Reading ringed Lesser Black-backed Gulls in Morocco – January 2017

The coastal area of Morocco is an important wintering location for many Lesser Black-backed Gulls that breed in Europe.

It has been high on my list to visit for quite some time and in January I had the opportunity to accompany Jacob on a gull ring reading trip of 11 days.

We started off in Agadir where we spent a few days at Anza and Tamri. We then travelled north, visiting Essaouira, Safi and Oualidia along our way to El Jadida where we stayed a few days before returning to Agadir again via the same places.


Our aim was to read as many ringed Lesser Black-backed Gulls as possible, especially those from the Netherlands. Because of my involvement in the ringing project at the colony of IJmuiden I was especially keen to come across some or ‘our’ birds.

I will give an impression of some of the places that we visited in this blog post, and will focus on the gulls that we saw in other posts.

Anza fish factory

One of the main locations that we visited was the fish factory at Anza, just north of Agadir. Because the discards are deposited into the sea, many thousands of Lesser Black-backed Gulls and small numbers of Yellow-legged Gulls, Black-headed Gulls and Mediteranean Gulls gather there.

This results in amazing scenes of enormous groups of gulls feeding on the fish waste and resting on the beach. Almost every European ringing project can be seen there.

Panorama view of the feeding gulls, click for a large image:




The beach at Tamri is most of the time desolated and free from visitors and therefore a popular spot for gulls to come and rest. A nearby lake is used for bathing.

We visited Tamri on sevaral occasions with various results. At one occasion the beach was occupied by beachgoers so no gulls were present. Most of the time though, large groups could be seen and many rings could be read.




The port of Essaouira is great place for observing Yellow-legged Gulls from up close. It is a place with many tourists though, and we only came across one ringed Lesser Black-backed Gull.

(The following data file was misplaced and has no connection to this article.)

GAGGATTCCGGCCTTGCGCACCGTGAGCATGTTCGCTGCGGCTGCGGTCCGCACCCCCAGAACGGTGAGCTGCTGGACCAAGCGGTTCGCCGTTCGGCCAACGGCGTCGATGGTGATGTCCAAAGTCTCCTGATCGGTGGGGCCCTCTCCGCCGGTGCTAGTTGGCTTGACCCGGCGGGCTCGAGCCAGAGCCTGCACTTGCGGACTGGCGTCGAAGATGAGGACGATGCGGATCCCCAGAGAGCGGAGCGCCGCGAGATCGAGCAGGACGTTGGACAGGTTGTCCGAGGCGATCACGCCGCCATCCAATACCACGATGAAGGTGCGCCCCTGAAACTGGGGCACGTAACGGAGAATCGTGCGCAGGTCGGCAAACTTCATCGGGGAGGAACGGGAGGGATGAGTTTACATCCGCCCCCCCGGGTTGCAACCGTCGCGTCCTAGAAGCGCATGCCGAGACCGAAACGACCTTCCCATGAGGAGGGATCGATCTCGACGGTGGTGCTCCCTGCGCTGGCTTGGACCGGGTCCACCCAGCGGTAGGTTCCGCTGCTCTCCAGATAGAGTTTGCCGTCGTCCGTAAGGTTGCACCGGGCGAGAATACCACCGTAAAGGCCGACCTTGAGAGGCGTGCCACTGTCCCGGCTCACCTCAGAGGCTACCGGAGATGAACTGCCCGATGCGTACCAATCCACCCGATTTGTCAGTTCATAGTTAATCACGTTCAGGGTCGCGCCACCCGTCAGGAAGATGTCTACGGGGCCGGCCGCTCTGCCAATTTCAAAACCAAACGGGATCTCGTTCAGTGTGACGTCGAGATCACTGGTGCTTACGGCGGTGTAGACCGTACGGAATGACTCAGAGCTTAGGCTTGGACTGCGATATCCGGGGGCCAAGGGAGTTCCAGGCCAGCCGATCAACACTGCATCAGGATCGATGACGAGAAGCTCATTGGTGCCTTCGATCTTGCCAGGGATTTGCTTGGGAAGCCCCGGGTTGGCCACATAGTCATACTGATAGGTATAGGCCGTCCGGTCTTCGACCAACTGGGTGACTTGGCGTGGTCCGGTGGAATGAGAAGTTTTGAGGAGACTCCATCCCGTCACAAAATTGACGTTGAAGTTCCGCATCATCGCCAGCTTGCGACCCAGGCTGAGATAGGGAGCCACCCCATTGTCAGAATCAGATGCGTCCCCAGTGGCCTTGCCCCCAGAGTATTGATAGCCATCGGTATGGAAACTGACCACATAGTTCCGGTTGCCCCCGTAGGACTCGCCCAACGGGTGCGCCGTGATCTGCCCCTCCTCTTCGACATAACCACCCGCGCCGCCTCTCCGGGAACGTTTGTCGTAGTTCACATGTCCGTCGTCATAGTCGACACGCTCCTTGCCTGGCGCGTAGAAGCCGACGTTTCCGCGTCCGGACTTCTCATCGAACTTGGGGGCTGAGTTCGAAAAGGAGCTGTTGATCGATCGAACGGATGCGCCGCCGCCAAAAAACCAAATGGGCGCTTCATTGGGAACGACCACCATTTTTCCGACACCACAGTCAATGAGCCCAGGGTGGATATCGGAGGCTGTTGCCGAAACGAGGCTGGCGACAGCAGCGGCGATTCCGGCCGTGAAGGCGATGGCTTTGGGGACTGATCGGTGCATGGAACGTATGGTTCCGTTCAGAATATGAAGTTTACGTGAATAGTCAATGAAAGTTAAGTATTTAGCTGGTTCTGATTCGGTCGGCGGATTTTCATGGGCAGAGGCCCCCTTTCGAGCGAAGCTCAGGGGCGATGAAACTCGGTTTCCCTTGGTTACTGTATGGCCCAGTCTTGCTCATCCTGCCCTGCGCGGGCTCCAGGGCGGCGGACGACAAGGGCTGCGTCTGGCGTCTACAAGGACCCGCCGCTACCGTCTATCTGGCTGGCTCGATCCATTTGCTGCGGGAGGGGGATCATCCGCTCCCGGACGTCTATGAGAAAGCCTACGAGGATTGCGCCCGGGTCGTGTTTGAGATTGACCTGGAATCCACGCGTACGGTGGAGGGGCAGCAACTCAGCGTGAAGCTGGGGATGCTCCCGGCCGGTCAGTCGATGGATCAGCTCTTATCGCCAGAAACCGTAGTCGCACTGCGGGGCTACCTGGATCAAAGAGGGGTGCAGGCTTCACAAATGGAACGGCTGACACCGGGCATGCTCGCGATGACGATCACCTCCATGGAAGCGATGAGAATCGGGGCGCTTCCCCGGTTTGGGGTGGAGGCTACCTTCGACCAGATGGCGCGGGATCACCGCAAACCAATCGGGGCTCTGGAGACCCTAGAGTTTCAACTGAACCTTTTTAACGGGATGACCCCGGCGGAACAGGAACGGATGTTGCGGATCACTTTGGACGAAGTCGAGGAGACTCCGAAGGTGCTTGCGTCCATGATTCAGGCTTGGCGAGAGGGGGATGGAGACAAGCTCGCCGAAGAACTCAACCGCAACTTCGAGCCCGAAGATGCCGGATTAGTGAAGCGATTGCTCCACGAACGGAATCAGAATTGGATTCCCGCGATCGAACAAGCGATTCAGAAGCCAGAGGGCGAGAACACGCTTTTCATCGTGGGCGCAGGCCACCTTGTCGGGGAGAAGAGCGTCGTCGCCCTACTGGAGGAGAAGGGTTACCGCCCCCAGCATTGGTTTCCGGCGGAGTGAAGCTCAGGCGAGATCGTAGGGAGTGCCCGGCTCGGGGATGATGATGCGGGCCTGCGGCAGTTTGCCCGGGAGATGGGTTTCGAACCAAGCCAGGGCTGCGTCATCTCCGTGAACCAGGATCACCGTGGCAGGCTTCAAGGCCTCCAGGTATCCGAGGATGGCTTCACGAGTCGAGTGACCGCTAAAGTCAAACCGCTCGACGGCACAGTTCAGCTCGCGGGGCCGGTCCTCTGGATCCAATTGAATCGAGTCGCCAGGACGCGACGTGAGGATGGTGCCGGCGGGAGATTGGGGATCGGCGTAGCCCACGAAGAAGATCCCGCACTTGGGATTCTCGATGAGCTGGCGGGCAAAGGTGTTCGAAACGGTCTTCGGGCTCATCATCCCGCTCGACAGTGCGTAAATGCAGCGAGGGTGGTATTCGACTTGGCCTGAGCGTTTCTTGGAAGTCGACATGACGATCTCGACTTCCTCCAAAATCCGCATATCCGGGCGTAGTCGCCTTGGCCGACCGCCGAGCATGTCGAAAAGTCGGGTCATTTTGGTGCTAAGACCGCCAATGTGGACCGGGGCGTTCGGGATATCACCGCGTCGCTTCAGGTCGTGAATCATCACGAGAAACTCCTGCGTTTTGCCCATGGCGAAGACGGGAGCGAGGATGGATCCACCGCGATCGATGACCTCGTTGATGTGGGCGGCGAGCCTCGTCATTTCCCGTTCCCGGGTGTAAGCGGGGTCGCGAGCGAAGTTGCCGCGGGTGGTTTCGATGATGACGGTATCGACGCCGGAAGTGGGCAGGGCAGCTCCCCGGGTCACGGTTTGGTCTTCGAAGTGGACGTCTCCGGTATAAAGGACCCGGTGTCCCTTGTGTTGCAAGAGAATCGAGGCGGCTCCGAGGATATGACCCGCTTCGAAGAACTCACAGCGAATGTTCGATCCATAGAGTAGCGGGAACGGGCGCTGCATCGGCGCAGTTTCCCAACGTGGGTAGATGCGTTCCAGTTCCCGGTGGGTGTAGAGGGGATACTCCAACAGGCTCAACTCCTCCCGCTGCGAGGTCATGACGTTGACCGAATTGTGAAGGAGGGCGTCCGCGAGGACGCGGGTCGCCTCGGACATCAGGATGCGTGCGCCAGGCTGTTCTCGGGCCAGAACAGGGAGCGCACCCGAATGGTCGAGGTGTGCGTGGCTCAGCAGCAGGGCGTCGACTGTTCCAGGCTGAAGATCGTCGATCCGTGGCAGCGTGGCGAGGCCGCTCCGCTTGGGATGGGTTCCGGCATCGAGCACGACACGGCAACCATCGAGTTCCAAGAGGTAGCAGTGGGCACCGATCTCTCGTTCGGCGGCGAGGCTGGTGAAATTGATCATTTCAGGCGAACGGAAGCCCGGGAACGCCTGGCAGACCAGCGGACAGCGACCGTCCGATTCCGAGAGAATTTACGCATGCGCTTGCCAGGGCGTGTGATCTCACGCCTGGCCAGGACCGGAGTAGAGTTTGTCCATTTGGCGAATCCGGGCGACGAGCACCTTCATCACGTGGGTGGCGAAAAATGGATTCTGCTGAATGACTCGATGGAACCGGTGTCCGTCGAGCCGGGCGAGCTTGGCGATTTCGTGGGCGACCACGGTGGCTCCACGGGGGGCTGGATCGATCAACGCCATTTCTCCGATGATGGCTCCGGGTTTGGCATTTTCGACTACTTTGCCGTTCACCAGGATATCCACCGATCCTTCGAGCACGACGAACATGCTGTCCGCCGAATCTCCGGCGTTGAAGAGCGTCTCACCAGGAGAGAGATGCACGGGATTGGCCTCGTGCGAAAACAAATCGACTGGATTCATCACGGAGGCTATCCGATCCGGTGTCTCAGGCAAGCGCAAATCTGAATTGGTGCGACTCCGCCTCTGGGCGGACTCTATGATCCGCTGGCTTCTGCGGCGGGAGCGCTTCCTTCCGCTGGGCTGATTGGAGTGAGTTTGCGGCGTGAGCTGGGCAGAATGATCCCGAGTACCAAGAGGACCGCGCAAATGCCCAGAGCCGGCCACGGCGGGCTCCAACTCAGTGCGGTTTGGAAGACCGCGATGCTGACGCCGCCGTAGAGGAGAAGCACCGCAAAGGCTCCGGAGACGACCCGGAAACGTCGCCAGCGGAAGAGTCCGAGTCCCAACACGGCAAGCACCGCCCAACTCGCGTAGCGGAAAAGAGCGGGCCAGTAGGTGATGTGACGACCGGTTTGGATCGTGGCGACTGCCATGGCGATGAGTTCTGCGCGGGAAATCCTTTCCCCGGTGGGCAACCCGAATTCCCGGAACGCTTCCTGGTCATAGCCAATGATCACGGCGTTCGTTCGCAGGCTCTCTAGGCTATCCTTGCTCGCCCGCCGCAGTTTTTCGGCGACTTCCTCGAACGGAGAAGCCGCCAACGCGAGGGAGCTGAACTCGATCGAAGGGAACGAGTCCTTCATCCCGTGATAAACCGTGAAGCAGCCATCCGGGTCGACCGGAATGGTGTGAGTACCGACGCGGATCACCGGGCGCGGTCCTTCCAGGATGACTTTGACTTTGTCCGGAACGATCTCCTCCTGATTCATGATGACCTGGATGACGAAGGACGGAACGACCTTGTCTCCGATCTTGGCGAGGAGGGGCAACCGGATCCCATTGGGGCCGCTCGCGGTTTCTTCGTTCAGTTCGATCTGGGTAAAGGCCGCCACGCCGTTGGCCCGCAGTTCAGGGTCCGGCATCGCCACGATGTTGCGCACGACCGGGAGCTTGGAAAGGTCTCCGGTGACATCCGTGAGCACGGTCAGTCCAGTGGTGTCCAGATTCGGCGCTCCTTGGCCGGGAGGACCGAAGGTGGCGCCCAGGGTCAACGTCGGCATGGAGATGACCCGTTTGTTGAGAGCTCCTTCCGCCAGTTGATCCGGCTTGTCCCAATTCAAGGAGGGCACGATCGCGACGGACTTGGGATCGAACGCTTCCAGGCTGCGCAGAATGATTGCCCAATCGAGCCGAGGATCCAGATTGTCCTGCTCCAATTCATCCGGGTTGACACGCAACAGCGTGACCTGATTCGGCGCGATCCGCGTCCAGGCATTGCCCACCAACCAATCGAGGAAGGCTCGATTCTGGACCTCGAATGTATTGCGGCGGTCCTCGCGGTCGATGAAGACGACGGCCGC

Me checking out the local Yellow-legged Gulls:



Our visits to the fish factory at Safi ended up somewhat disappointing. We visited it twice and only during our first visit were gulls present. They only showed themself briefly though, probably because the flow of fish waste is not constant (unlike the fish factory at Anza). Still, some important and exciting rings were read there.


The lagune at Oualidia is a popular resting place for large numbers of Lesser Black-backed Gulls. It is a large area so a ring reading session can best be combined with a rising tide when the gulls are forced nearer to the shore by the upcoming water.

Distances can still be quite large but we were lucky to have perfect conditions and were able to read many rings.


El Jadida

Together with the fishing factory at Anza, El Jadida was my favorite spot for reading ringed gulls. If you ever want to visit Morocco for observing ringed gulls, make sure you visit El Jadida.

Due to the outlets for fresh water on the beaches, thousands of Lesser Black-backed Gulls can be seen there. A little further south, large groups gather at the intertidal zone when water levels are low.

Enourmous numbers of ringed gulls were present, especially in the morning and late afternoon.



It was my first visit to Morocco and really enjoyed it. When a next opportunity presents itself I will certainly go back there.

2 thoughts on “Reading ringed Lesser Black-backed Gulls in Morocco – January 2017

  1. Maarten,
    Great to have descriptions & to see photos & videos of the sites you visited. Thanks again for spotting six of our LBBGUs colour-ringed in Scotland. You didn’t mention the El Jadida landfill site where you saw on of our birds.
    With kind regards,
    John Davies

    • Cheers John! It is great to be able to visit these places and see where ‘our’ gulls spend a lot of their time. It is also very rewarding to be able to contribute to projects like yours. We have received many interesting life histories already.
      All the best,

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